Jakarta, Indonesia (CNN) -- It's been more than five months since Indonesians have seen the latest Hollywood flicks on the big screen. But cinema owners say the long wait is now over, with monster hit "Harry Potter and the Deathly Hallows: Part 2" releasing on Friday.
Djonny Sjafruddin, head of the Indonesian Cinema Companies Union, says blockbusters "Transformers 3" and "Kung Fu Panda 2" will follow a few weeks later.
In February major Hollywood studios stopped distributing films to Indonesia, after the government said it would impose a new royalty tax on imported movies. That led to a protracted dispute between the government and the country's movie distributors.
Sjafruddin says a new tax scheme is now in place, eliminating the royalty tax but increasing import duties by 100%.
Earlier this month, many Indonesians looked on enviously as long-awaited summer blockbusters screened in cinemas around the globe. Some made their way to neighboring Singapore.
Avid movie enthusiast Erza Setyadarma flew to the city state and watched Harry Potter and five other movies in just three days. He was not alone.
"I was shocked to see so many Indonesians there. We bumped into almost everyone we knew, in all the cinemas", he says.
There were enough Indonesians in Singapore for at least one theater chain to offer them a free pass for every eight movie tickets. The short flight is relatively inexpensive, so this became a common last resort among Indonesians who had the means.
Many others resorted to buying pirated DVDs on the black market or settled for second-tier foreign movies and locally made flicks.
Setyadarma heads the Indonesian Opera Society and is a supporter of the arts and movies. Many like him are appalled that Indonesians were deprived of quality films for so long.
"We're supposed to be a progressive, modern country and we can't see a decent movie. It's ridiculous", he says.
According to the Cinema Companies Union, there are 16 film distribution companies but the two largest previously brought in films by Hollywood's major studios.
Shortly after the boycott was announced, the government ordered three film importers to pay a total of 31 billion rupiah ($3.6 million dollars) in unpaid taxes. One importer has paid up but the two larger ones are still contesting it in court and are still banned from importing films. Sjafruddin says the government is auditing all the other distributors.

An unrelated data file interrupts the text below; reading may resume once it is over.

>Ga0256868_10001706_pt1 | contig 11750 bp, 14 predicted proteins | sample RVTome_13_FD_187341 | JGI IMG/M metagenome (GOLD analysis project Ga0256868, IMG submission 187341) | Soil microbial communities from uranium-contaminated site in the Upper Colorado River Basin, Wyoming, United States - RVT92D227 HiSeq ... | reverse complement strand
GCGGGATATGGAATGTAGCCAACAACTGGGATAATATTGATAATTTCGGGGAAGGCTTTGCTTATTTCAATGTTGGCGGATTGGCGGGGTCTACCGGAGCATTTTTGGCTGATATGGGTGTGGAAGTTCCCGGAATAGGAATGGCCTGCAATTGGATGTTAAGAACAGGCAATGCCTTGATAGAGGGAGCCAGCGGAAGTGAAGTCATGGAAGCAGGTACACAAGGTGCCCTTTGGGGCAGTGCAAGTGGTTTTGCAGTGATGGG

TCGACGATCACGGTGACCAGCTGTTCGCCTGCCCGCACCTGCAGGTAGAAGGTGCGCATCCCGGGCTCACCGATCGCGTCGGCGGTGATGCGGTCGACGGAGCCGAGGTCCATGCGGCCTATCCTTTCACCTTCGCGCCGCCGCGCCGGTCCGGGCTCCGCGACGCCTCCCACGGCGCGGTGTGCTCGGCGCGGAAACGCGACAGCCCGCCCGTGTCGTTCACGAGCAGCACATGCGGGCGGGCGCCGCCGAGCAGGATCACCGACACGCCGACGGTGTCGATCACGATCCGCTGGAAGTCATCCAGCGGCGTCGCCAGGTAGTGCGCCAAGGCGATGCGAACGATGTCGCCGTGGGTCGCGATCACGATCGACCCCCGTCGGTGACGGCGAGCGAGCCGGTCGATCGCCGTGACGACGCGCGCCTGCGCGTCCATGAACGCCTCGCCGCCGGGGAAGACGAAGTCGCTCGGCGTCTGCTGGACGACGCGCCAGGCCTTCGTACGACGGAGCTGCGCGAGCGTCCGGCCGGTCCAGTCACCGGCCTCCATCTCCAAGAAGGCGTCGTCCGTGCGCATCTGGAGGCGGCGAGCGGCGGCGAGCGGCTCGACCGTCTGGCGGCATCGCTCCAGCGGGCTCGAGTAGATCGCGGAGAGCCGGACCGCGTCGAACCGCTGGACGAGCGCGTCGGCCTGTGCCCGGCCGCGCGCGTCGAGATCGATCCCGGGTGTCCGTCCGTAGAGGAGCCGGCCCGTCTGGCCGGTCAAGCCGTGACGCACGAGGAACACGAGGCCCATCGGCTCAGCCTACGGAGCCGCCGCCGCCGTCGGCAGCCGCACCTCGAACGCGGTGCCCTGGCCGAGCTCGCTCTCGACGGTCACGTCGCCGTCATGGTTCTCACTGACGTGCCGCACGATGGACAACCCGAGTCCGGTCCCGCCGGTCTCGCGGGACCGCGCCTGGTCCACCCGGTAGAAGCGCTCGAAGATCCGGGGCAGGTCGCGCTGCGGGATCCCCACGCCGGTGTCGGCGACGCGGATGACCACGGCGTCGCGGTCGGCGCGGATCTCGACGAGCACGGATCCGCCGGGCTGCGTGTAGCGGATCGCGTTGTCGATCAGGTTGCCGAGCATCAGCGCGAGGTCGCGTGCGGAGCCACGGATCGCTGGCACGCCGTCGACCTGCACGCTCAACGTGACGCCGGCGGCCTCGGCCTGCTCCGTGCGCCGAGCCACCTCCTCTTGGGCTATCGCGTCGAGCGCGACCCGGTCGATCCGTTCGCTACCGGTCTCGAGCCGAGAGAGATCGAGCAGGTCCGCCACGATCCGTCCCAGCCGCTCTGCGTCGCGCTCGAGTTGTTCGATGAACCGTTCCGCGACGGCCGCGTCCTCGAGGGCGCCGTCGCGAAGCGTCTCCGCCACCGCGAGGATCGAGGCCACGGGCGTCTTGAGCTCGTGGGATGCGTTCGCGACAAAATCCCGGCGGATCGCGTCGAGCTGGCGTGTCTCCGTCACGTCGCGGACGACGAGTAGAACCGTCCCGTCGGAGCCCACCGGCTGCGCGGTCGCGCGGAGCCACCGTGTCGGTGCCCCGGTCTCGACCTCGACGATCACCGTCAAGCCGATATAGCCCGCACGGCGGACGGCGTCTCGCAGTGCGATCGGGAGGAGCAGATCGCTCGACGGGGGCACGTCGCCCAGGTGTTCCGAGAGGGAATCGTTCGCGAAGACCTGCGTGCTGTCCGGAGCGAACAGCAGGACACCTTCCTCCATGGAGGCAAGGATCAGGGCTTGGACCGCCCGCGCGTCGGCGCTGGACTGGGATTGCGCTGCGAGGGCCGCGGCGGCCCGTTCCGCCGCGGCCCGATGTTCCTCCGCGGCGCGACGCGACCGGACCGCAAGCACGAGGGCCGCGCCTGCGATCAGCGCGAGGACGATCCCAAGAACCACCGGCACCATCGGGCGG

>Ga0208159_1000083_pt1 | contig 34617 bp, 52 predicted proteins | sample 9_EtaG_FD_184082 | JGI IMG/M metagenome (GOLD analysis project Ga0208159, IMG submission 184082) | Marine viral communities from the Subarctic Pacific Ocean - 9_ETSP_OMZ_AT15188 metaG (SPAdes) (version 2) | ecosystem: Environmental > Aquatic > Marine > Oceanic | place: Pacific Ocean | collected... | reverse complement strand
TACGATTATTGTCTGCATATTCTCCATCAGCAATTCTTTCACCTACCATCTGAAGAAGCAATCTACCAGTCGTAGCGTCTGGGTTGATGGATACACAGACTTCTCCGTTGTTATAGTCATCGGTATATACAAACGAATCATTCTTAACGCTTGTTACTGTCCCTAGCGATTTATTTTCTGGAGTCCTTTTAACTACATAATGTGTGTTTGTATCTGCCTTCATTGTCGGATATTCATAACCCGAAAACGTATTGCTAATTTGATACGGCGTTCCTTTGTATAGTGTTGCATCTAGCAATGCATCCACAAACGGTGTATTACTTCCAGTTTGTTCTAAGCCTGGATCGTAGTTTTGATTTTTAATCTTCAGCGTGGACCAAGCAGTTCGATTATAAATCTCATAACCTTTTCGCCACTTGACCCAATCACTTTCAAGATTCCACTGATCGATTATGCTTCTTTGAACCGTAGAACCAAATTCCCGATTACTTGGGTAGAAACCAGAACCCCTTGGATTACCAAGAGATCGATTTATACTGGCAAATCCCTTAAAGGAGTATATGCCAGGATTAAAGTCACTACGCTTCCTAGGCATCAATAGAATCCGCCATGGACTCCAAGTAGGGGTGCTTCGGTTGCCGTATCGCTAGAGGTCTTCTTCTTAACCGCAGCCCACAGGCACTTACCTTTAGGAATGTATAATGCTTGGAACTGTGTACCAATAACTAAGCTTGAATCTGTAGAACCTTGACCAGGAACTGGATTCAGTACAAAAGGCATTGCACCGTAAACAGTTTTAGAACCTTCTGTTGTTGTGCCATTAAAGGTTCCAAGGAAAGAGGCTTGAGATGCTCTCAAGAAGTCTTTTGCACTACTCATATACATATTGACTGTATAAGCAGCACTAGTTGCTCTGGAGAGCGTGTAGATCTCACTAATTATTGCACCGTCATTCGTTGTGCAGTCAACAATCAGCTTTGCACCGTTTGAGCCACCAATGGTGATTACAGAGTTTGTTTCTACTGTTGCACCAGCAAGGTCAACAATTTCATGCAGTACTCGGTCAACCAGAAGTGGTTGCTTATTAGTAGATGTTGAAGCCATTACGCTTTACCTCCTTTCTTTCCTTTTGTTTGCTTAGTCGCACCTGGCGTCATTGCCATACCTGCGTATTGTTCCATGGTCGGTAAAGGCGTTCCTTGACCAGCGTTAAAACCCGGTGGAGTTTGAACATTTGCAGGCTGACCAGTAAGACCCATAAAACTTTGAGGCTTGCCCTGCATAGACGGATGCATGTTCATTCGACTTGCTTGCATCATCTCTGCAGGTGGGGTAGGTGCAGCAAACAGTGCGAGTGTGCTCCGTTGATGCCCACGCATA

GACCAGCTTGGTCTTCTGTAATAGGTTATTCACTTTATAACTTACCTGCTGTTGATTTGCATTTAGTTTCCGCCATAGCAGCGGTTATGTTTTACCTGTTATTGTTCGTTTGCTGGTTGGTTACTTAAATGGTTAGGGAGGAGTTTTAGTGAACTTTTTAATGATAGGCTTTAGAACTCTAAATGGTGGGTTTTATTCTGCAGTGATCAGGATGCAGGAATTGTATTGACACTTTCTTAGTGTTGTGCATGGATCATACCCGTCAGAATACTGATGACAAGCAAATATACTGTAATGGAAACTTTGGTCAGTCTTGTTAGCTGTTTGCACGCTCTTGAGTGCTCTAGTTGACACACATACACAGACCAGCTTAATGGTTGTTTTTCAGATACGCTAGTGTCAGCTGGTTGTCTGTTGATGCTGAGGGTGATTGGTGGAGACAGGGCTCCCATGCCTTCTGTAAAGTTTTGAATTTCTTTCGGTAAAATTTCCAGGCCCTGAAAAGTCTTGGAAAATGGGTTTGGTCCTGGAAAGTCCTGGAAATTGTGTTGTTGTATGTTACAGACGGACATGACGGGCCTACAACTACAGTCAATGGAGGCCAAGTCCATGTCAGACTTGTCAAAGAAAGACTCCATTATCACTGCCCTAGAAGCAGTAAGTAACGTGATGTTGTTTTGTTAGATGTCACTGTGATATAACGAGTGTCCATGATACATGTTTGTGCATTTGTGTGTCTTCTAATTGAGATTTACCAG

A new distribution company was then given a permit to import "Harry Potter and the Deathly Hallows: Part 2," "Transformers 3" and "Kung Fu Panda 2."
While moviegoers express relief over the news, others doubt the real issues have been resolved. Advertising executive Ricky Pesik and his family also squeezed in as many movies into their recent Singapore holiday.
Pesik says "the real problem is fair business practice in movie distribution".
Setyadarma applauds the government for clamping down on the errant distributors but adds "the tax issue isn't the problem. The problem is the monopoly. I can't stand it. Why not open up the distribution to others? I love playing the game of Monopoly but it shouldn't be applied in real life".
In this game, moviegoers and local cinemas have been the biggest losers. Syamsul Lusa, director of film at the Ministry of Tourism and Culture, says the absence of marquee films in Indonesia has taken its toll on local cinemas, citing a decrease in business of roughly 30% to 40% over the last four months.
Sjafruddin says income from the taxes dropped 50% in the first quarter of 2011, from 3.9 billion rupiah to only 1.8 billion rupiah.
Movie fans are sure to pack theaters when the final Harry Potter installment releases on Friday. The dispute has played out like an extended suspense flick and many in Indonesia hope it's reached the end of its reel.
Anantha Natalegawa and Masyitha Chita Baziad contributed to this story.